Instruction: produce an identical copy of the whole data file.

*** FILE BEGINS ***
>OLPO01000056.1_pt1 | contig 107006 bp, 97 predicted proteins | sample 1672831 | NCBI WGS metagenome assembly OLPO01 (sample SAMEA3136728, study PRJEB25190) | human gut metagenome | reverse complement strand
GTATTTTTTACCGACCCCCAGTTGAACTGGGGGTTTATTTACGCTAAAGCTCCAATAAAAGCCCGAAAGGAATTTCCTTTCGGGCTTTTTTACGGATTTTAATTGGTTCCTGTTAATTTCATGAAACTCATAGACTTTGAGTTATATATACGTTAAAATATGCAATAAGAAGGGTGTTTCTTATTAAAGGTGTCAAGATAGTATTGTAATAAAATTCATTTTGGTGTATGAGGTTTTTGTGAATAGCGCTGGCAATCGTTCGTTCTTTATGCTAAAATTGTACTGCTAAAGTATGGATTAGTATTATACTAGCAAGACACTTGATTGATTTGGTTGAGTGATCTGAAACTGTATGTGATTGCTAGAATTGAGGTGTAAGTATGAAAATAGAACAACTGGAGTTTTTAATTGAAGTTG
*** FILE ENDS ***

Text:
>OLPO01000056.1_pt1 | contig 107006 bp, 97 predicted proteins | sample 1672831 | NCBI WGS metagenome assembly OLPO01 (sample SAMEA3136728, study PRJEB25190) | human gut metagenome | reverse complement strand
GTATTTTTTACCGACCCCCAGTTGAACTGGGGGTTTATTTACGCTAAAGCTCCAATAAAAGCCCGAAAGGAATTTCCTTTCGGGCTTTTTTACGGATTTTAATTGGTTCCTGTTAATTTCATGAAACTCATAGACTTTGAGTTATATATACGTTAAAATATGCAATAAGAAGGGTGTTTCTTATTAAAGGTGTCAAGATAGTATTGTAATAAAATTCATTTTGGTGTATGAGGTTTTTGTGAATAGCGCTGGCAATCGTTCGTTCTTTATGCTAAAATTGTACTGCTAAAGTATGGATTAGTATTATACTAGCAAGACACTTGATTGATTTGGTTGAGTGATCTGAAACTGTATGTGATTGCTAGAATTGAGGTGTAAGTATGAAAATAGAACAACTGGAGTTTTTAATTGAAGTTG